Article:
|• February 3, 2012|
Jim Smith graduated with an engineering degree from Purdue University in 1950, and then began working toward an MBA at Indiana University. A year later he returned to Crawfordsville to work for his father at a local industry that specialized in bottle caps.
When his father passed away in 1955, Jim was elected President and CEO of the company. Technically, Smith felt competent to take over the job, however, he said, “I knew everything about the plant and how to make bottle caps but I lacked the skillset of managing people [that was not taught in his engineering coursework at Purdue]. I sought the help of a lot of professors at Wabash to get me through.”
With a gift to the Challenge of Excellence, Smith and his wife have established The James and Susan Smith Family Scholarship to support students in the College's 3-2 dual degree engineering program with Purdue University. Smith recognized such a program would have been a good fit for him and he is convinced that a liberal arts education brings immeasurable value to the engineering table.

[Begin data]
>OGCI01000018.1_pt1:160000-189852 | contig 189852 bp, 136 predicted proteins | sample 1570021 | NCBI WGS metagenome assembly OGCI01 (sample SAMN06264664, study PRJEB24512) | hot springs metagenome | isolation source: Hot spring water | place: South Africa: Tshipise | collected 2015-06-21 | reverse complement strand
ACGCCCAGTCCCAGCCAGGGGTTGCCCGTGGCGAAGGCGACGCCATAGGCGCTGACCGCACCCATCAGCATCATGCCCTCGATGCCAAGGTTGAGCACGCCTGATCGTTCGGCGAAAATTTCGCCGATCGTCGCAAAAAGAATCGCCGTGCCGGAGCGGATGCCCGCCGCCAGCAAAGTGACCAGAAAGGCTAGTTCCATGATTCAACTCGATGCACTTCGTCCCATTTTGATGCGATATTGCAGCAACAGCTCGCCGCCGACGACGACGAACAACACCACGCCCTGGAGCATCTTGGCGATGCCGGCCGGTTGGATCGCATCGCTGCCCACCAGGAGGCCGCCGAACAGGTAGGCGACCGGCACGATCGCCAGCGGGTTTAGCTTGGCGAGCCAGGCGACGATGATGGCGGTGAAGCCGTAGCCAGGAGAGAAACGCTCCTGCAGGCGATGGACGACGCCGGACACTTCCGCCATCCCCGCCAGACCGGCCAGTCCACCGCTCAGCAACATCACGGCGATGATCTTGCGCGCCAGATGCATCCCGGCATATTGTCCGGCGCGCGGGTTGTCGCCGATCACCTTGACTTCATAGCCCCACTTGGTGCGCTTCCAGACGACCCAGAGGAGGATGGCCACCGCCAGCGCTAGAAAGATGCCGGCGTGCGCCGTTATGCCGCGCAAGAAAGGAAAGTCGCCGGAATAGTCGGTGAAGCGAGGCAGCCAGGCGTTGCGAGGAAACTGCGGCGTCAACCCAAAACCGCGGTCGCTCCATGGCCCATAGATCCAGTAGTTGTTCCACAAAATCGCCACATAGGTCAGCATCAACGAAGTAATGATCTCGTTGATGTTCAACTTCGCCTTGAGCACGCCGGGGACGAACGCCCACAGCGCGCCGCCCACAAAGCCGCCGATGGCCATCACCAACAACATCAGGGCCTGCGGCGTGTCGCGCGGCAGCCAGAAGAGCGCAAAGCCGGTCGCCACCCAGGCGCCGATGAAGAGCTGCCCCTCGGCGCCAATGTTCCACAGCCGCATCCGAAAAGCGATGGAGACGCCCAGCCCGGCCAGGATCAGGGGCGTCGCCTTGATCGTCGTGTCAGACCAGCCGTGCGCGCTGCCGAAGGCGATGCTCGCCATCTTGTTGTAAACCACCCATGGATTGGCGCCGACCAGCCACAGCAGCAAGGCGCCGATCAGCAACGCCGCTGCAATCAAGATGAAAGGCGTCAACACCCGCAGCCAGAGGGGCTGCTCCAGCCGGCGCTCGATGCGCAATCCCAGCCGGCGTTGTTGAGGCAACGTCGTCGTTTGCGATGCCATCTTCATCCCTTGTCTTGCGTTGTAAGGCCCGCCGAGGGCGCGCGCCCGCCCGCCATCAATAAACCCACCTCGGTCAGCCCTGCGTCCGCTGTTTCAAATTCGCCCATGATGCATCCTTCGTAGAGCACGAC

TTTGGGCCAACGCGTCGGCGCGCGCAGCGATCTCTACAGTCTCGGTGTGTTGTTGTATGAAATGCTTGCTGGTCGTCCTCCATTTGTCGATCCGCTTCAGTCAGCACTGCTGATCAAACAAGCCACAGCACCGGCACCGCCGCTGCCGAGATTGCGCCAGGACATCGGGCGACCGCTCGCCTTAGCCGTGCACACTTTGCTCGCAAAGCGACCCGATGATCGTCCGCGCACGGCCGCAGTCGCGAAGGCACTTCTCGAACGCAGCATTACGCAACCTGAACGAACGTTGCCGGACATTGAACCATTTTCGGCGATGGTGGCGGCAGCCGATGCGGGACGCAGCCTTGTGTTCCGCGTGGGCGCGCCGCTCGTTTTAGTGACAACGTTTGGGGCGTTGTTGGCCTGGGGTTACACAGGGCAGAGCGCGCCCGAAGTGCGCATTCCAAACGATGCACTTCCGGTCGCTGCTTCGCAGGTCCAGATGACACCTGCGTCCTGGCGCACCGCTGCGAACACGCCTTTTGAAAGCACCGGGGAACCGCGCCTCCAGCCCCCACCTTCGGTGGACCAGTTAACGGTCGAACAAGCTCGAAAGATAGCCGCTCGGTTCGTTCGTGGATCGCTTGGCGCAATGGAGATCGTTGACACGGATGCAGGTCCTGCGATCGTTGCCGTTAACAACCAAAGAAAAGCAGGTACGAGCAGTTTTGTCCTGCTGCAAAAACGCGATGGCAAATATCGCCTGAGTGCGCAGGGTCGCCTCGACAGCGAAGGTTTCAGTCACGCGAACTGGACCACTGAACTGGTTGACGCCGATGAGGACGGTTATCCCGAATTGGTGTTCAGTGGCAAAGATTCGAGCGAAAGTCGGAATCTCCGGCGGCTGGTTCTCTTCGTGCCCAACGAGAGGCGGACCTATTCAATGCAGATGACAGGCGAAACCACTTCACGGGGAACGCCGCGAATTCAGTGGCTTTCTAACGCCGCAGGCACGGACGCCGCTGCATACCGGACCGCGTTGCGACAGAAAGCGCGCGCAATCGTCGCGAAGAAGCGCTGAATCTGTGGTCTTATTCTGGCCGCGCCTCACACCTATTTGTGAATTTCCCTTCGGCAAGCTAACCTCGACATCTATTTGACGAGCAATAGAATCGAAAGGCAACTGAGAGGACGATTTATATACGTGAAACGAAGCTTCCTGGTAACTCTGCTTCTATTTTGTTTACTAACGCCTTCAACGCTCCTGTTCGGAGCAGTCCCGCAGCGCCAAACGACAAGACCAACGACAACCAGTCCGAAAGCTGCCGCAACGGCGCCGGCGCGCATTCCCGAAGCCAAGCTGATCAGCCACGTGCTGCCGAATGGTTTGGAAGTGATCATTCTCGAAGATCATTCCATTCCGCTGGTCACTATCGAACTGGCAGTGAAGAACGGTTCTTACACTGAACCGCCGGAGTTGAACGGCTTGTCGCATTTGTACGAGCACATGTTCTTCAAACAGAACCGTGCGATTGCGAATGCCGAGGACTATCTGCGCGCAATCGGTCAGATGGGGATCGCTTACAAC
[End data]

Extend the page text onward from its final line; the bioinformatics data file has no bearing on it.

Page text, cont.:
“The liberal arts gives students today an opportunity to confront the questions about what they really believe. It also gives them skillsets in writing, in thinking things through, and having an opportunity to debate those questions with other students and faculty.
“I didn’t want to designate these funds for a project where the money would be used to repair somebody’s roof. I’ve been thinking about this for a long time and trying to figure out what would make the most sense for my family. When I first heard about the 3-2 program, I thought it would be great – it’s related to both my interest in Wabash and Purdue.”
This scholarship is intended to honor the legacy of Smith, his wife Susan, their seven children (four of the six boys attended Wabash College), and the impact that Wabash has had on the Smiths.
Any student who enrolls in the program is eligible for this scholarship. The scholarship is renewable on an annual basis if the recipient student remains enrolled at Wabash and in the Wabash-Purdue engineering program.